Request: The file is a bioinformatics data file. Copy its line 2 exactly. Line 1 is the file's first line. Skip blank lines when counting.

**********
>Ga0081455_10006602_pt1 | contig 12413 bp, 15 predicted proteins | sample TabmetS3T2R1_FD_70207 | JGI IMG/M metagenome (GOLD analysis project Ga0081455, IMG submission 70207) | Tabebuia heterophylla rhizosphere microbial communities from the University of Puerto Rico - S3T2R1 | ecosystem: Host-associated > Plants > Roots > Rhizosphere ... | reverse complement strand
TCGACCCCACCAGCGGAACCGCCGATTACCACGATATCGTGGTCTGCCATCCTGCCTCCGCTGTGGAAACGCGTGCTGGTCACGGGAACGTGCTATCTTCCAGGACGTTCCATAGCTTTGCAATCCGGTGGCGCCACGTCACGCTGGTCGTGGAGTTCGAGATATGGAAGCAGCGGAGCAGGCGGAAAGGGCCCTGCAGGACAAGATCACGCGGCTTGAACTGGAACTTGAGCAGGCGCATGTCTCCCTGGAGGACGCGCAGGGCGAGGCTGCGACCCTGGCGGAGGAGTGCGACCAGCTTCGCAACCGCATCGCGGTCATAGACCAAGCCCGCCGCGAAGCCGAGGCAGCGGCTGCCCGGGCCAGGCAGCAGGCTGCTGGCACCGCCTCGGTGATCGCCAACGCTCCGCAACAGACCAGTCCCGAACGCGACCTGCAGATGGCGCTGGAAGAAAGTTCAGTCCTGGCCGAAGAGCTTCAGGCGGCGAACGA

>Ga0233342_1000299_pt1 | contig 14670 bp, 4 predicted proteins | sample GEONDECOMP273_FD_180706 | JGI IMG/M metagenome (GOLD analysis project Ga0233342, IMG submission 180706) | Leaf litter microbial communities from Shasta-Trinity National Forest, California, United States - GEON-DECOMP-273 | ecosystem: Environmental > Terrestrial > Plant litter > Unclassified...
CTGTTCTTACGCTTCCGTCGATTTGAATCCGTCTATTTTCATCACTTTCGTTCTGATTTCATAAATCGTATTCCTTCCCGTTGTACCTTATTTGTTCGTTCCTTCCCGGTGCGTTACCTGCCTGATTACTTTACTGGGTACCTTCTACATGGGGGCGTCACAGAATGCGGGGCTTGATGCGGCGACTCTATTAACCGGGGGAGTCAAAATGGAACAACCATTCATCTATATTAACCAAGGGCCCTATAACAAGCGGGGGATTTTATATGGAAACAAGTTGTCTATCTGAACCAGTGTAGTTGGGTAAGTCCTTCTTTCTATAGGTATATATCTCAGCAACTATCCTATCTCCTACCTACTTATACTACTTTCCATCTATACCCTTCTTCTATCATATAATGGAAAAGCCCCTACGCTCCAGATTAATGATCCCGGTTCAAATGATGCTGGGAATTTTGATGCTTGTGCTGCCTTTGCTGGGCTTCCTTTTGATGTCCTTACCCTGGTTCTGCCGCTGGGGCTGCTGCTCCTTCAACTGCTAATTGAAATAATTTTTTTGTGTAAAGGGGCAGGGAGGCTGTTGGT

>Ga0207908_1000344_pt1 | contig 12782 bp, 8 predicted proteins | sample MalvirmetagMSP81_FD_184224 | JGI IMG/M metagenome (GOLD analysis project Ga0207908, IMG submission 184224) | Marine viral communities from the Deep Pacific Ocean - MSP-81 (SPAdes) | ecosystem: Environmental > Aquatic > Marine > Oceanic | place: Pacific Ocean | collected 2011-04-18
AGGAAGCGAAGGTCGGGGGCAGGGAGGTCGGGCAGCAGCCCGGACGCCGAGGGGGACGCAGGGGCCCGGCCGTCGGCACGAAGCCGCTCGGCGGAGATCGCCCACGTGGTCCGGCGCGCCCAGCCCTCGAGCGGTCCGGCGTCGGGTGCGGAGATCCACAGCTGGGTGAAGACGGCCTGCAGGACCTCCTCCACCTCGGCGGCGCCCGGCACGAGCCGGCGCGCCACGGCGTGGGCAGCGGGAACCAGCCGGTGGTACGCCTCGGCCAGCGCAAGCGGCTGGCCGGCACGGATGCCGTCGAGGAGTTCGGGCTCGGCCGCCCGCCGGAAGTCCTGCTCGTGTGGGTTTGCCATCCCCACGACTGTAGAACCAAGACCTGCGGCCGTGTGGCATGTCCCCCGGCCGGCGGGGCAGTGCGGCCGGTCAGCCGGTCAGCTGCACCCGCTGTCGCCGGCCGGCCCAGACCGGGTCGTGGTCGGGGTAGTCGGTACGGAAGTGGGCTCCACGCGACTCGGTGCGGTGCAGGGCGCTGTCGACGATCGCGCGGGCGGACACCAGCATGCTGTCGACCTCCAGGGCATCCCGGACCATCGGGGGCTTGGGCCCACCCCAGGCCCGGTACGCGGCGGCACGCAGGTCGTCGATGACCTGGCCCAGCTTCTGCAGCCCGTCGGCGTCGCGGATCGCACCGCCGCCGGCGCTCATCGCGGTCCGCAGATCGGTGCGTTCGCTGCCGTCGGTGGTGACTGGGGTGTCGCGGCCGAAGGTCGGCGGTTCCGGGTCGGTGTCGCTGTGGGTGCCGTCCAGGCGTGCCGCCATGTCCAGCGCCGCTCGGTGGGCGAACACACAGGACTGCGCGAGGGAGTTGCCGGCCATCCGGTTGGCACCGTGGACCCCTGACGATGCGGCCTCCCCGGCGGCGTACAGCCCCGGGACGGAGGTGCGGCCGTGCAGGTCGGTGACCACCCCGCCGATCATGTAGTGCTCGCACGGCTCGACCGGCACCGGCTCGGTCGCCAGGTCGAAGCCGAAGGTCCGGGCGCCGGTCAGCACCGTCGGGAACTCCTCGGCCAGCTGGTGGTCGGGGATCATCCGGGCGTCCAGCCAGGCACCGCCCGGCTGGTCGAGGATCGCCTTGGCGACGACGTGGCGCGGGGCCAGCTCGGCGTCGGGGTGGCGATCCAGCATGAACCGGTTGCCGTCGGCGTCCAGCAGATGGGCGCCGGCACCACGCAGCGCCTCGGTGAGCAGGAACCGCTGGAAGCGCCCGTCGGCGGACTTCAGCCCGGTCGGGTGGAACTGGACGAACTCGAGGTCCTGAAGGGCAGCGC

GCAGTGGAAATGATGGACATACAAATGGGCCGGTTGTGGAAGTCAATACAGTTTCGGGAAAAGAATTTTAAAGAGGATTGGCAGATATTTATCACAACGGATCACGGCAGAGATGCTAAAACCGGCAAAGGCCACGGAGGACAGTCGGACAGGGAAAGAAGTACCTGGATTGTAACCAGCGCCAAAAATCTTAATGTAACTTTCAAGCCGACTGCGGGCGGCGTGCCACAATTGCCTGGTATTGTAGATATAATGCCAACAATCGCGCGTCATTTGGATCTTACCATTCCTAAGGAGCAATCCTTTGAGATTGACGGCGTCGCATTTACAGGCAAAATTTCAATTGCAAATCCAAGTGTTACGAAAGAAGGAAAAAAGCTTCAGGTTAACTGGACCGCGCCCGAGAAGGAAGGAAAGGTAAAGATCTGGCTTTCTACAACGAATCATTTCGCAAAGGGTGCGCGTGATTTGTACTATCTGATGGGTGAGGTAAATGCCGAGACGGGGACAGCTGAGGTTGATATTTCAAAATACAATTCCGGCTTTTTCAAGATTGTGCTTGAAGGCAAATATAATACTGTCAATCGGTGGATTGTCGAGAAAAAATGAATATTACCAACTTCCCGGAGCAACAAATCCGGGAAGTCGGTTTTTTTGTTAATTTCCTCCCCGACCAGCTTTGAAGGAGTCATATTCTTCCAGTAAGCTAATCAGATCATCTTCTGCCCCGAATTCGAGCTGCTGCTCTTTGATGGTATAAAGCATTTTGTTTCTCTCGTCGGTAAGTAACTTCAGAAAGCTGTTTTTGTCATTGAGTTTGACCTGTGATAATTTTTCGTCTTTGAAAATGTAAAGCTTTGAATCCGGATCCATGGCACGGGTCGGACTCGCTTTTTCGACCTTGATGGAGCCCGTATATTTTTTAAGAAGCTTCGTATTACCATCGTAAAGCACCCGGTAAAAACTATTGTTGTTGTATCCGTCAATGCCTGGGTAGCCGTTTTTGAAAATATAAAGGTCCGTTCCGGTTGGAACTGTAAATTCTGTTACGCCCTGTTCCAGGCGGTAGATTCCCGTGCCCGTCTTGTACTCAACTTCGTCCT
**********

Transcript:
TCGACCCCACCAGCGGAACCGCCGATTACCACGATATCGTGGTCTGCCATCCTGCCTCCGCTGTGGAAACGCGTGCTGGTCACGGGAACGTGCTATCTTCCAGGACGTTCCATAGCTTTGCAATCCGGTGGCGCCACGTCACGCTGGTCGTGGAGTTCGAGATATGGAAGCAGCGGAGCAGGCGGAAAGGGCCCTGCAGGACAAGATCACGCGGCTTGAACTGGAACTTGAGCAGGCGCATGTCTCCCTGGAGGACGCGCAGGGCGAGGCTGCGACCCTGGCGGAGGAGTGCGACCAGCTTCGCAACCGCATCGCGGTCATAGACCAAGCCCGCCGCGAAGCCGAGGCAGCGGCTGCCCGGGCCAGGCAGCAGGCTGCTGGCACCGCCTCGGTGATCGCCAACGCTCCGCAACAGACCAGTCCCGAACGCGACCTGCAGATGGCGCTGGAAGAAAGTTCAGTCCTGGCCGAAGAGCTTCAGGCGGCGAACGA